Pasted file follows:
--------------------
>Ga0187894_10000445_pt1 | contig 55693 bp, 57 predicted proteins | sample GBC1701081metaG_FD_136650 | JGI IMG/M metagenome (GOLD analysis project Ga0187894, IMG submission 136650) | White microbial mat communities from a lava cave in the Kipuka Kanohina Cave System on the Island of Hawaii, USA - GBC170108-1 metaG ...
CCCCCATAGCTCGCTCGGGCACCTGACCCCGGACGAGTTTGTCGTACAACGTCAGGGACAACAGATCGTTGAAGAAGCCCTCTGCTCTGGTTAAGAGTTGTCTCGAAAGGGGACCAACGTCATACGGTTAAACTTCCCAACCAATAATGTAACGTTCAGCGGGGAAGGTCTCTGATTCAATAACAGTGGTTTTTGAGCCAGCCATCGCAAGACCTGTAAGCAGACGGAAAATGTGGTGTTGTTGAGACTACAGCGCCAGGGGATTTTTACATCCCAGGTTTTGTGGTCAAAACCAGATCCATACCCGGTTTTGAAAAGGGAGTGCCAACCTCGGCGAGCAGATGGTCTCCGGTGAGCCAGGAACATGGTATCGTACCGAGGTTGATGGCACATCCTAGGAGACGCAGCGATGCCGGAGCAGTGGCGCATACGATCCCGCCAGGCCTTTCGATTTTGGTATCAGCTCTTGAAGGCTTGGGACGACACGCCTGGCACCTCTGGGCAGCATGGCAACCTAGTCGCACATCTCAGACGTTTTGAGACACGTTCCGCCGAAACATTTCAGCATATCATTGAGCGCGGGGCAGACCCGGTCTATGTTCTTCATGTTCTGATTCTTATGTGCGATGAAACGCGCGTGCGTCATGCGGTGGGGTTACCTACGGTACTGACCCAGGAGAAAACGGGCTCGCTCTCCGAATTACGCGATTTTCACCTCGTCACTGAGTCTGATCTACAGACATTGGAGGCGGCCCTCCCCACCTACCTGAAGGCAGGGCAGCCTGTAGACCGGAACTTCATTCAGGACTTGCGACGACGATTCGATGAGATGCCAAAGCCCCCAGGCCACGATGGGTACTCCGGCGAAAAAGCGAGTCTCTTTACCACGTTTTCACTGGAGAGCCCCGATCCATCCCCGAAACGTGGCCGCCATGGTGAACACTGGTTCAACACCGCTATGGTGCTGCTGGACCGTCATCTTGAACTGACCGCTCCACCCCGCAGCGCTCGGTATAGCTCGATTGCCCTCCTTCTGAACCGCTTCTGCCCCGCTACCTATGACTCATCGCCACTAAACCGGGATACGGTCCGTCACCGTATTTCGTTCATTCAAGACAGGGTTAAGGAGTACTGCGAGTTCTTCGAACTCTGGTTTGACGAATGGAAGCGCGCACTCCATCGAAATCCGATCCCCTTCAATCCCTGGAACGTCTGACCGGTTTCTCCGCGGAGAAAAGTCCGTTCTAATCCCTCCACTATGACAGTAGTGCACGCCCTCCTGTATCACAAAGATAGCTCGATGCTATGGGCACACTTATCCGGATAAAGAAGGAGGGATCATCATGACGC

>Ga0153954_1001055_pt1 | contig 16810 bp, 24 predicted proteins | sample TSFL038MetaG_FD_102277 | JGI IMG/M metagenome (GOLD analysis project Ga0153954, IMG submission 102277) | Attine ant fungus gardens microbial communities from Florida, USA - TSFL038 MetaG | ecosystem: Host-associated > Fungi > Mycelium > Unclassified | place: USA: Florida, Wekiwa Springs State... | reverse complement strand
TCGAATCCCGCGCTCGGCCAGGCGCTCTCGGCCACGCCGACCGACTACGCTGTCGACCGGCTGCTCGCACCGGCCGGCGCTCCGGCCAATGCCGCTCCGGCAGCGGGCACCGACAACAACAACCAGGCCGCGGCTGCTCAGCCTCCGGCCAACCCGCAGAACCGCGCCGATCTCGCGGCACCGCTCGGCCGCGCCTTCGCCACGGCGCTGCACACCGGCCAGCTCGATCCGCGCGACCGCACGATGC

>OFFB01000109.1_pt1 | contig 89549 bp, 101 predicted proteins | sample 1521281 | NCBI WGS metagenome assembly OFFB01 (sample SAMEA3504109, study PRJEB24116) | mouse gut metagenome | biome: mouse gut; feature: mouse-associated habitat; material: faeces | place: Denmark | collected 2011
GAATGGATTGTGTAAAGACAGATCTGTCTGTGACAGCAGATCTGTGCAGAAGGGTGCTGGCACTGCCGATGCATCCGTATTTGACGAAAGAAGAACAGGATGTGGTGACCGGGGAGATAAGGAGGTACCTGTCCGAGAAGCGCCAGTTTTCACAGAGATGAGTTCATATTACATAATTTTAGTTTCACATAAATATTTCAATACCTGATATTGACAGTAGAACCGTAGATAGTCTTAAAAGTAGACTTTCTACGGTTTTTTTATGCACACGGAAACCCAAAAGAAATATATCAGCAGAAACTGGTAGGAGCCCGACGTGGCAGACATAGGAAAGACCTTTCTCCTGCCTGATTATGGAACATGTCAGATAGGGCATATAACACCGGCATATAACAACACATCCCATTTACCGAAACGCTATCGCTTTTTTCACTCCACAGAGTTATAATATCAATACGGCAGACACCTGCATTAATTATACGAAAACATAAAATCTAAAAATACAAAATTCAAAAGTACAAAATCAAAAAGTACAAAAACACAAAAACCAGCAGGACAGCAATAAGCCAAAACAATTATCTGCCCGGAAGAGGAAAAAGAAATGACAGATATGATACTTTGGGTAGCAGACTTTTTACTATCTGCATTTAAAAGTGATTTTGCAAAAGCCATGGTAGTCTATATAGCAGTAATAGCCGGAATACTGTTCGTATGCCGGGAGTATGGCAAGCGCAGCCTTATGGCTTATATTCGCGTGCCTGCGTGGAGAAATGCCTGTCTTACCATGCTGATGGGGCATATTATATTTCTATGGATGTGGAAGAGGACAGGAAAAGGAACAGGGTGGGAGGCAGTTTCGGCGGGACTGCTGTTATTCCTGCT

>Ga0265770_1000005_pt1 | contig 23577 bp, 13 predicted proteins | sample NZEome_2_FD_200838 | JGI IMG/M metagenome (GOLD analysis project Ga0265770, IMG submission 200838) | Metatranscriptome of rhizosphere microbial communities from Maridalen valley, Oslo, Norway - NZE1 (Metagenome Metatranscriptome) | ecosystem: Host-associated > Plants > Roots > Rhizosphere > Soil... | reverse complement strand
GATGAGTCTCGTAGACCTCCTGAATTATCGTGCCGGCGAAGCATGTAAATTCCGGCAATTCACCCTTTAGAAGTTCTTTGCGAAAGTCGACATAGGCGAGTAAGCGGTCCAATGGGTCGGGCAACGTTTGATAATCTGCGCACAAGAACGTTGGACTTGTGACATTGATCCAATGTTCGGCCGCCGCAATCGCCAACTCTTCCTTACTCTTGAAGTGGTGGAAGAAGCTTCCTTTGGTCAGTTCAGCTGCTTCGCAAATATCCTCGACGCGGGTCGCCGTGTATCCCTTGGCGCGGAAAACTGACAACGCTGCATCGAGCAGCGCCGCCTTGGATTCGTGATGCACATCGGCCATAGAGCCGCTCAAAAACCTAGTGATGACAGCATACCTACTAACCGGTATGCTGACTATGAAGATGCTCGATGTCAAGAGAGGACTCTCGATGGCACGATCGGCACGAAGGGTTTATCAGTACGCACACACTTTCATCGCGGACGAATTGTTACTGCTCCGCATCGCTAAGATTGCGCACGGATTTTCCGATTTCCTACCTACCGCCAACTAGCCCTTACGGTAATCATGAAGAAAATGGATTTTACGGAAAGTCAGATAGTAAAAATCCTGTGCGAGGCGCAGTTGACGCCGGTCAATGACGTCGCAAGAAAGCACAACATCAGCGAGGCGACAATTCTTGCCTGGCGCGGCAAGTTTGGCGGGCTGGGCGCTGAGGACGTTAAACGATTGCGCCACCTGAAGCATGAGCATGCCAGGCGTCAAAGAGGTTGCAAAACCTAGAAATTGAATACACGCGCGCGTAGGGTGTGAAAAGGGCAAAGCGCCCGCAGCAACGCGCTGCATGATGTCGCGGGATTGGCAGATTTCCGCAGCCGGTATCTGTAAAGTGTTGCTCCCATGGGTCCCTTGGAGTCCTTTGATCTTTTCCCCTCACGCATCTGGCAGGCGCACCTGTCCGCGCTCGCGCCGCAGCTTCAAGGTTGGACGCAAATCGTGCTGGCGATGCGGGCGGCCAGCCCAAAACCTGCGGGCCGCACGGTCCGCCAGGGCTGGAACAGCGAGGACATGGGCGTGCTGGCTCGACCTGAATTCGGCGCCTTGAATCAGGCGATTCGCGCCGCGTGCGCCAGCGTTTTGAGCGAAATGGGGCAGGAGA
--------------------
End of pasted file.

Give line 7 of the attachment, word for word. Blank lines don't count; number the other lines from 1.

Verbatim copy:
>Ga0265770_1000005_pt1 | contig 23577 bp, 13 predicted proteins | sample NZEome_2_FD_200838 | JGI IMG/M metagenome (GOLD analysis project Ga0265770, IMG submission 200838) | Metatranscriptome of rhizosphere microbial communities from Maridalen valley, Oslo, Norway - NZE1 (Metagenome Metatranscriptome) | ecosystem: Host-associated > Plants > Roots > Rhizosphere > Soil... | reverse complement strand